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As Cecilia Powell first identified, the subject of this rough outline sketch is an interior view of the Second Temple of Hera (formerly known as the Temple of Neptune), one of the three celebrated fifth-century Greek ruins at Paestum.1 Turner’s viewpoint is from the pronaos (inner portico) at the eastern end of the building looking towards the surviving columns of the inner cella. Just visible on the left-hand side of the composition is the relative position the adjacent Temple of Hera (commonly but erroneously known as the Basilica). Powell has suggested that Turner’s approach reflects his knowledge of the dramatic interior views of the temples by Giovanni Battista Piranesi (1720–1778) which he would have seen in the collection of his friend, John Soane.2 He had already used one of these drawings as the basis for a perspective diagram for his Royal Academy lectures (see Tate D17072; Turner Bequest CXCV 102).3 For further interior views see folios 33–33 verso and 45 (D15972–D15973 and D15996; Turner Bequest CLXXXVI 31–31a and 43). For a more detailed discussion and other sketches of the temples see folio 31 (D15968; Turner Bequest CLXXXVI 29).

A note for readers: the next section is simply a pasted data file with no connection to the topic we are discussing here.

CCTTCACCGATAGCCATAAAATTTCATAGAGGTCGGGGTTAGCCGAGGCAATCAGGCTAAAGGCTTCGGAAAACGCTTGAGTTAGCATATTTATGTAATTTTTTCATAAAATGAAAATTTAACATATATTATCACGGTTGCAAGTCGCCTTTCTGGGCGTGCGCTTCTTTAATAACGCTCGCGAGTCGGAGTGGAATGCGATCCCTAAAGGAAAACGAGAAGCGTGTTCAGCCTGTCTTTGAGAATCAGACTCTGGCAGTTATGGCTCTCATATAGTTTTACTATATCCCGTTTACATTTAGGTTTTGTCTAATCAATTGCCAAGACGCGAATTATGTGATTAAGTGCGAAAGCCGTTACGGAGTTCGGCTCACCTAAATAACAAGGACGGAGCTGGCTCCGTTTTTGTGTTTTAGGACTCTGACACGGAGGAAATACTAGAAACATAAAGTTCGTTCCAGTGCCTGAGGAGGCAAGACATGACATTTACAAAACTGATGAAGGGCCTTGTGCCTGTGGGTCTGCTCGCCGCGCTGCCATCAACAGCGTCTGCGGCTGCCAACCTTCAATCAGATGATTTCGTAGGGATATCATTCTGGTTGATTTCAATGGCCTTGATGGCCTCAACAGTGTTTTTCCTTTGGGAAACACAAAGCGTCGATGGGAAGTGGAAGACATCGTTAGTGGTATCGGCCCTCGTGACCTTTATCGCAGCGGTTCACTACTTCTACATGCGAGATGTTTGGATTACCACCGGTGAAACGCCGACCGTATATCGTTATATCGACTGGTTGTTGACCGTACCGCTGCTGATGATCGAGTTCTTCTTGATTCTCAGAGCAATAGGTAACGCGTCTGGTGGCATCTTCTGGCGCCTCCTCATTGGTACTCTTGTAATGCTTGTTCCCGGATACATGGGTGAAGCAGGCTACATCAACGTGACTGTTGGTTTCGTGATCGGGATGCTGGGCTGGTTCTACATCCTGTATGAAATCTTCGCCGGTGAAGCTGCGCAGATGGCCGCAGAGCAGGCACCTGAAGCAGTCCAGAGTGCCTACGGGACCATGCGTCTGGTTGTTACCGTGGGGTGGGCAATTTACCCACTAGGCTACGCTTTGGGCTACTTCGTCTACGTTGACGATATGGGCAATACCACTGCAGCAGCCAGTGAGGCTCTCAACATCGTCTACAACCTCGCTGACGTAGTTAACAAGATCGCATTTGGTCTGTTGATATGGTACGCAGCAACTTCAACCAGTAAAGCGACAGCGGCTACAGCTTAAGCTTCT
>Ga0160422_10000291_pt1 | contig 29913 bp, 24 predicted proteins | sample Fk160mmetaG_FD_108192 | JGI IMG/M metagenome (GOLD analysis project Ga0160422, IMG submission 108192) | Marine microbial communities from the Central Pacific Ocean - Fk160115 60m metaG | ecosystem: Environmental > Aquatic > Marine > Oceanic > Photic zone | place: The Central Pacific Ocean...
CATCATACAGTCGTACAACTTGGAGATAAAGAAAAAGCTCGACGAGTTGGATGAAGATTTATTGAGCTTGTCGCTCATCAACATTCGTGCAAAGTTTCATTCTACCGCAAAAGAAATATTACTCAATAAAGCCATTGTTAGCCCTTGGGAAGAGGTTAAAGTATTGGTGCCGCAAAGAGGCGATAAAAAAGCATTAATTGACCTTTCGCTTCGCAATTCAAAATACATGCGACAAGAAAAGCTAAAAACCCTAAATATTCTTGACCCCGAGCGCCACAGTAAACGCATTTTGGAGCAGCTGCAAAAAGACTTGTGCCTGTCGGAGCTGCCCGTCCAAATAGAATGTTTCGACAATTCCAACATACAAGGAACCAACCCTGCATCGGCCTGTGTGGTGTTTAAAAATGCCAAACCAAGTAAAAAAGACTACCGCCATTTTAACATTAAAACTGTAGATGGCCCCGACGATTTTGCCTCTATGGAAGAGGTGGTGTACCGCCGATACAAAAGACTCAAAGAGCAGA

Powell 1984, p.425.
Powell 1987, pp. and 204 note 68. See also the plates for Différentes Vues de Pesto, 1778, reproduced in Luigi Ficacci, Piranesi: The Complete Etchings, Köln and London 2000, nos.851–71, pp.666–79.
See Powell 1987, p. 83, and Helen Dorey, John Soane & JMW Turner: Illuminating a Friendship, exhibition catalogue, Sir John Soane’s Museum, London 2007, p.24.
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